It is another hurdle at a time that’s been full of them, but Goldblatt said if the new guidelines allow gyms like RedZone to remain operational, she and her clients will try to take them in stride.

“We are open,” Goldblatt said. “We still have clients. I will take this as a win.”

Greta Wagner, executive director of Chelsea Piers in Stamford, had a similar attitude. Before the new regulations, she said, “We had a few mask-free zones where people could work out because we had 12-foot distancing. It was very appreciated by clients. It made it much more enjoyable, when people could work out

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Home Fitness Innovator FORME Life Launches Nationwide Retail Rollout With Westfield Shopping Centers

Designed by Yves Béhar, the elegant at-home wellness solution curates workouts based on users’ ability, goals, and lifestyle. To suit a range of personal preferences, the retail stores will display two distinct offerings: Studio, a mirrored display that transforms to offer live and on-demand content, and Studio Lift, which includes resistance training equipment that conveniently tucks away when not in use.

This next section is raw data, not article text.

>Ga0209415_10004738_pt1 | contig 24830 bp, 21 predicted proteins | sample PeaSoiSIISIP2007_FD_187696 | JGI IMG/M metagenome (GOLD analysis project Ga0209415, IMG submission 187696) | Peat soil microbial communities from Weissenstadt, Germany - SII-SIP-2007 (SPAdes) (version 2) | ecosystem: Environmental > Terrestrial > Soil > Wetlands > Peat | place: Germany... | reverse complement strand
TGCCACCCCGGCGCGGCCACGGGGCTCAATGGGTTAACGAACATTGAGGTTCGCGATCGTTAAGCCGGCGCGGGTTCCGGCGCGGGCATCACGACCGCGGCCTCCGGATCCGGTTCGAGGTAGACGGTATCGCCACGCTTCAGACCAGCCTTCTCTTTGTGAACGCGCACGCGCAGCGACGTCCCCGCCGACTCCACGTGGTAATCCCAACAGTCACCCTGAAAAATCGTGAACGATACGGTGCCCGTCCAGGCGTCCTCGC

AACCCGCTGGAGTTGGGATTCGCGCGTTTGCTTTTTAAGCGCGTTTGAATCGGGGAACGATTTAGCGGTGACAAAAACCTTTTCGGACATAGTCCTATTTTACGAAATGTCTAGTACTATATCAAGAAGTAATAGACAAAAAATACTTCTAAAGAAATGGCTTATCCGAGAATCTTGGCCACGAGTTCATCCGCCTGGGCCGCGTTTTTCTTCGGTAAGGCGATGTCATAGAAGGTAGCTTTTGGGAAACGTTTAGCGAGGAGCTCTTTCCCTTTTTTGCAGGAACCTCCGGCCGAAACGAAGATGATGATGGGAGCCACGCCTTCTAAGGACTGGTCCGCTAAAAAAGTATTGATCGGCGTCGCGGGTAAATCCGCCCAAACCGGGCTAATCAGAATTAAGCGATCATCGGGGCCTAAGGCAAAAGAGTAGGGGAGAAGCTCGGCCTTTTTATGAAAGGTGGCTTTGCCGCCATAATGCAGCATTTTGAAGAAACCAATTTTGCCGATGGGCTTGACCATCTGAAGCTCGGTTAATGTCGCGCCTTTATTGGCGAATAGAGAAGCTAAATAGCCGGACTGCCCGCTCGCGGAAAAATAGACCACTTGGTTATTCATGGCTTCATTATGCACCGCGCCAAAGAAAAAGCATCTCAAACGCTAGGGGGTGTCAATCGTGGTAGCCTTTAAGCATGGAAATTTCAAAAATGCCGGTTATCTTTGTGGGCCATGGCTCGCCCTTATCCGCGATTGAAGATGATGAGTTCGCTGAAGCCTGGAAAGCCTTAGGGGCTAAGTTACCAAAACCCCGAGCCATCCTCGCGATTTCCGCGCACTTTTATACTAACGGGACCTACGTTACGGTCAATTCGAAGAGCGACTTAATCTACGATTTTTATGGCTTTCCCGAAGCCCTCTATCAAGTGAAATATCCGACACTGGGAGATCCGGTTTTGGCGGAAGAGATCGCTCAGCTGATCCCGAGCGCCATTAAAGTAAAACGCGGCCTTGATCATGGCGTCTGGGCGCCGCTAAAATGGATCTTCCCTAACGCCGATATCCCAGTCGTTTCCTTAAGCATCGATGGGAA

This retail launch marks the first time customers will be able to purchase FORME Life in person, having garnered significant interest since announcing pre-orders in May of this year. Customers will now be able to experience the stylish equipment and world class content before placing an order. The stores and kiosks will feature both the Studio and Studio Lift, empowering customers to select the best option for their lifestyle. Flagship locations will measure approximately 1,000 square feet and Kiosks will be around 400 square feet, both featuring clean lines and minimalist design to complement FORME Life’s aesthetic. In addition, retail stores will feature an exclusive fragrance partnership with Virtuvi and custom artwork by Anoushka Mirchandani.

“We are delighted to welcome FORME Life to some of our most affluent centers across the country,” said Colin Shaughnessy, EVP, US leasing. “Their new-to-market stores are an exciting addition to our lineup of wellness boutiques, fitness offerings, and cutting-edge technologies that aim to revolutionize the modern shopping experience. Now, more than ever, home fitness is an important category as our guests look to access workouts and build a fitness routine from the comfort of their own home.”